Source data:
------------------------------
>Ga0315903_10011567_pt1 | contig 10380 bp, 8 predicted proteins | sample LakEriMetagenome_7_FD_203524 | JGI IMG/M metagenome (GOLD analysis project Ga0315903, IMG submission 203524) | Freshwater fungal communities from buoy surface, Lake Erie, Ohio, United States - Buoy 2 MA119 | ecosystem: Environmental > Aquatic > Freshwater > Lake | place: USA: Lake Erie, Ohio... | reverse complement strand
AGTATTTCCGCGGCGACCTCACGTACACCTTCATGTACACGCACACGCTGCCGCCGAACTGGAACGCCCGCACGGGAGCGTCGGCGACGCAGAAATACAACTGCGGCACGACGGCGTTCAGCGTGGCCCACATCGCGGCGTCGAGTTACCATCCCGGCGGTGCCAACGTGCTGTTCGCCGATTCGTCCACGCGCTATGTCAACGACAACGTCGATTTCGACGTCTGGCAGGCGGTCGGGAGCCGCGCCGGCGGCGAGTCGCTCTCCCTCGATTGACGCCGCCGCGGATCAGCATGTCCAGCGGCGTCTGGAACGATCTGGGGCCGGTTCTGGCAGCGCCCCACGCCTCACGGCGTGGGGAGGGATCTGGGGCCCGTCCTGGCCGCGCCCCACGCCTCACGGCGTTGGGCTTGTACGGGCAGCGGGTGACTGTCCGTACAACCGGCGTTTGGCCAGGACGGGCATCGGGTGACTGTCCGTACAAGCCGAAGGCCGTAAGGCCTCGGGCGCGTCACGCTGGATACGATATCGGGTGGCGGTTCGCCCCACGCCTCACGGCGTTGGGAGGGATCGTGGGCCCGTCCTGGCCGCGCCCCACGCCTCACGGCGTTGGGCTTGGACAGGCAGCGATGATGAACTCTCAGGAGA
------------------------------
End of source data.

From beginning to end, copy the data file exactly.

>Ga0315903_10011567_pt1 | contig 10380 bp, 8 predicted proteins | sample LakEriMetagenome_7_FD_203524 | JGI IMG/M metagenome (GOLD analysis project Ga0315903, IMG submission 203524) | Freshwater fungal communities from buoy surface, Lake Erie, Ohio, United States - Buoy 2 MA119 | ecosystem: Environmental > Aquatic > Freshwater > Lake | place: USA: Lake Erie, Ohio... | reverse complement strand
AGTATTTCCGCGGCGACCTCACGTACACCTTCATGTACACGCACACGCTGCCGCCGAACTGGAACGCCCGCACGGGAGCGTCGGCGACGCAGAAATACAACTGCGGCACGACGGCGTTCAGCGTGGCCCACATCGCGGCGTCGAGTTACCATCCCGGCGGTGCCAACGTGCTGTTCGCCGATTCGTCCACGCGCTATGTCAACGACAACGTCGATTTCGACGTCTGGCAGGCGGTCGGGAGCCGCGCCGGCGGCGAGTCGCTCTCCCTCGATTGACGCCGCCGCGGATCAGCATGTCCAGCGGCGTCTGGAACGATCTGGGGCCGGTTCTGGCAGCGCCCCACGCCTCACGGCGTGGGGAGGGATCTGGGGCCCGTCCTGGCCGCGCCCCACGCCTCACGGCGTTGGGCTTGTACGGGCAGCGGGTGACTGTCCGTACAACCGGCGTTTGGCCAGGACGGGCATCGGGTGACTGTCCGTACAAGCCGAAGGCCGTAAGGCCTCGGGCGCGTCACGCTGGATACGATATCGGGTGGCGGTTCGCCCCACGCCTCACGGCGTTGGGAGGGATCGTGGGCCCGTCCTGGCCGCGCCCCACGCCTCACGGCGTTGGGCTTGGACAGGCAGCGATGATGAACTCTCAGGAGA